This volume features several pivotal battles in Baltic region of the late 17th century - a period where rulers struggled to centralize power in their realms, and to introduce permanent standing armies instead of expensive mercenary forces. It shows the highly trained and well led army of Sweden struggling to defend its massive gains from the Thirty Years War and the Northern Wars of 1655-1661 against the forces of Denmark and Brandenburg, reinforced by contingents from Austria, the United Provinces, Münster, Hesse-Kassel and Poland.
The personalities in the game include the great Swedish warrior king Carl XI, Brandenburg´s Frederick William (the Great Elector), and King Christian V of Denmark-Norway. Never before have so many monarchs been in one M&P box!
Nearly all the scenarios in this module are smaller than the typical Musket & Pike scenario, and thus take less time and space to play. For the same reasons it is a great introductory game to the series.
The Historical Background
The Scanian War was prompted by the Franco-Dutch War of 1672-1678. Sweden had allied with France against several European countries, and was eventually forced to fulfill her treaty obligations to France by invading Brandenburg. This invasion was an attempt to force Brandenburg to withdraw from the fighting against France, but the invasion was conducted without the usual energy and force of previous Swedish offensives. When the Brandenburg Army returned home much faster than anticipated the Swedes started to withdraw, but were caught by the Brandenburgers and defeated at the battle of Fehrbellin on June 28th 1675. The previously unbeatable Swedish Army had lost a battle, and this key event soon persuaded others to join the war.
Most notable of these was Denmark, which saw its chance to regain the Scanian lands lost in the Northern Wars. (Scania is the southern tip of Sweden, just across Oresund Strait from Denmark.) After mopping up the Swedish possessions of Wismar and Bremen, the Danish Army landed in Scania on June 29, 1676. Danish King Christian V led 15,000 troops against a defending Swedish Army of 5,000 men that were spread out over the province. Initially the operation was a great success. Large parts of the local peasantry sided with Denmark and the outnumbered Swedish troops were in bad shape. Town after town fell into the hands of the Danes and the Swedes had to retreat north to Sweden proper. After a month only the fortified town of Malmö remained under Swedish control. At sea the situation wasn´t any better for the Swedes, as their navy lost several battles against the combined Danish- Dutch Navy, and left the command of the sea in the hands of the allies.
Two factors helped to save Sweden from ruin: the splendid courage of their young king who resolutely and successfully kept the Danish invaders at bay, and the diplomatic activity of Louis XIV, the French king.
The first ray of light for the Swedish cause came with the battle of Halmstad in August 1675 when the king succeeded in outmaneuvering and destroying a small Danish force sent north to take Halmstad and link up with the forces operating out from Norway. As the Swedish Army slowly grew larger it became possible to meet the Danish main army head on, and the Swedes were victorious at the battles of Lund in December 1676 and Landskrona in June 1677. These battles caused the fighting to stalemate on the Scanian front, as the Danish could supply and reinforce their coastal fortresses by sea, but didn´t dare venture inland to meet the Swedish Army in a field battle again.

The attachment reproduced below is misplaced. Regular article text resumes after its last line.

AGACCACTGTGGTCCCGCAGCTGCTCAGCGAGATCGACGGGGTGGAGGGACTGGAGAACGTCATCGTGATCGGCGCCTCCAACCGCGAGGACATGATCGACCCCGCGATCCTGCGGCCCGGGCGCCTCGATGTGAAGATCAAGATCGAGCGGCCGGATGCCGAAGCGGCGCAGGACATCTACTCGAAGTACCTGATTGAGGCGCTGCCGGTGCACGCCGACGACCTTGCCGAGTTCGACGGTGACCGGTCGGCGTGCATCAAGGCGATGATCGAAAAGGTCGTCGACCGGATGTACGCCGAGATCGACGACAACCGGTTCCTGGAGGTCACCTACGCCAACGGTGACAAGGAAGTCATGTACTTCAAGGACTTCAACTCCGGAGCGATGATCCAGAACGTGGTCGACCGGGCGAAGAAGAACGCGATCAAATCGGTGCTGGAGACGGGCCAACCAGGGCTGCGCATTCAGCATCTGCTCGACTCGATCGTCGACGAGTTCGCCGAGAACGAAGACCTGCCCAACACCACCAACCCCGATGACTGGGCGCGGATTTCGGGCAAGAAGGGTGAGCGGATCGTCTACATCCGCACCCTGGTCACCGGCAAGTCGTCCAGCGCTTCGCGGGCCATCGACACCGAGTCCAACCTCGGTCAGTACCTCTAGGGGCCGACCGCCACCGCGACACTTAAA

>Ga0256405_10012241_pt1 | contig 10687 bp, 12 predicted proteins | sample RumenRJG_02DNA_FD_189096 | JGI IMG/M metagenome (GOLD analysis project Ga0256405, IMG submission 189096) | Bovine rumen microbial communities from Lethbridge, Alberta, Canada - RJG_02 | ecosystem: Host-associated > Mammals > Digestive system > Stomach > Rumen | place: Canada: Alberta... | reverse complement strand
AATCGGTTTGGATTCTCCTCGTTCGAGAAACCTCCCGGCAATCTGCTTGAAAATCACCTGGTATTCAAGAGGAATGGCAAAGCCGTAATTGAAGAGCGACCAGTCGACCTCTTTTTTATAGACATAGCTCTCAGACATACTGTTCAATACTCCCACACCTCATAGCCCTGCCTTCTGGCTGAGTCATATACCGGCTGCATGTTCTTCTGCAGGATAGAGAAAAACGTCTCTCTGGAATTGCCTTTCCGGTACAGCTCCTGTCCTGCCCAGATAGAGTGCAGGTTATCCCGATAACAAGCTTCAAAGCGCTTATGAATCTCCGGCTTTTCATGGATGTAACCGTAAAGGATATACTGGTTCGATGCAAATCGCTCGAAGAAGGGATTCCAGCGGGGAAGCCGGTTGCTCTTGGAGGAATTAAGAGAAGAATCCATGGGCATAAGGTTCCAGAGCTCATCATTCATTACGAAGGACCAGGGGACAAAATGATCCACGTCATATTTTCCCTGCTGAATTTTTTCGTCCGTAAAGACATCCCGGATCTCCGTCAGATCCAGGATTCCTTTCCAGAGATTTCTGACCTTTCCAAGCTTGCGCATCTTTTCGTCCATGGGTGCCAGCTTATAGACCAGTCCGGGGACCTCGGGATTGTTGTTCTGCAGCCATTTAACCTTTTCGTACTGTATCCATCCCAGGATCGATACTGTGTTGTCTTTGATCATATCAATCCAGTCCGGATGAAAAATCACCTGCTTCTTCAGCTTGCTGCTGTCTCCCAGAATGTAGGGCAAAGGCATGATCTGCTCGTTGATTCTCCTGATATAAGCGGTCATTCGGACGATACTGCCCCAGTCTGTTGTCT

The focus of the war therefore shifted to the German front once again, where the Brandenburg Army was slowly conquering the Swedish fortresses and fortified cities one by one. The Danish Army sent an expeditionary force to the island of Rügen and captured it, but lost it again in January 1678 after a winter of horrid attrition, when the Swedes returned to the island once more and defeated them in the battle of Warksow. Later in 1678 the Allies would take Rügen once more, and eventually all the Swedish possessions in Germany were lost.
Events in Western Europe would once again have far reaching effects on the Baltic as the end of the Franco-Dutch war in 1678 gave France the power to force an end to the Scanian War and dictate the peace treaties of Fontainebleau. These treaties restored almost all the Swedish possessions lost during the war, and so the end result was truly “Nothing Gained but Glory.”
The 7 battles included in Nothing Gained but Glory are:
Nyborg -November 14, 1659:
(While not part of the Scanian War, this bonus battle from the Northern War of 1655-1660 features many of the same participants.) The Swedes had occupied the Danish island of Fünen, but following the landings of two Allied forces and their subsequent combination the Swedes had to fight to win time for an evacuation from the island. With no more room to retreat and the port town of Nyborg´s fortifications in a sorry state, the 7,000 strong Swedish Army positioned itself in good defensive terrain between a lake and a forest. While command difficulties in the 11,000 strong Allied Army almost cost them the battle, the Allies eventually prevailed, forcing the Swedish Army to flee to Nyborg, where it surrendered the next day.
This is a medium sized battle on a half map. Special rules cover the intense command rivalry that plagued the Allies and the uncoordinated nature of their attack as a result of this.
Fehrbellin – June 28, 1675: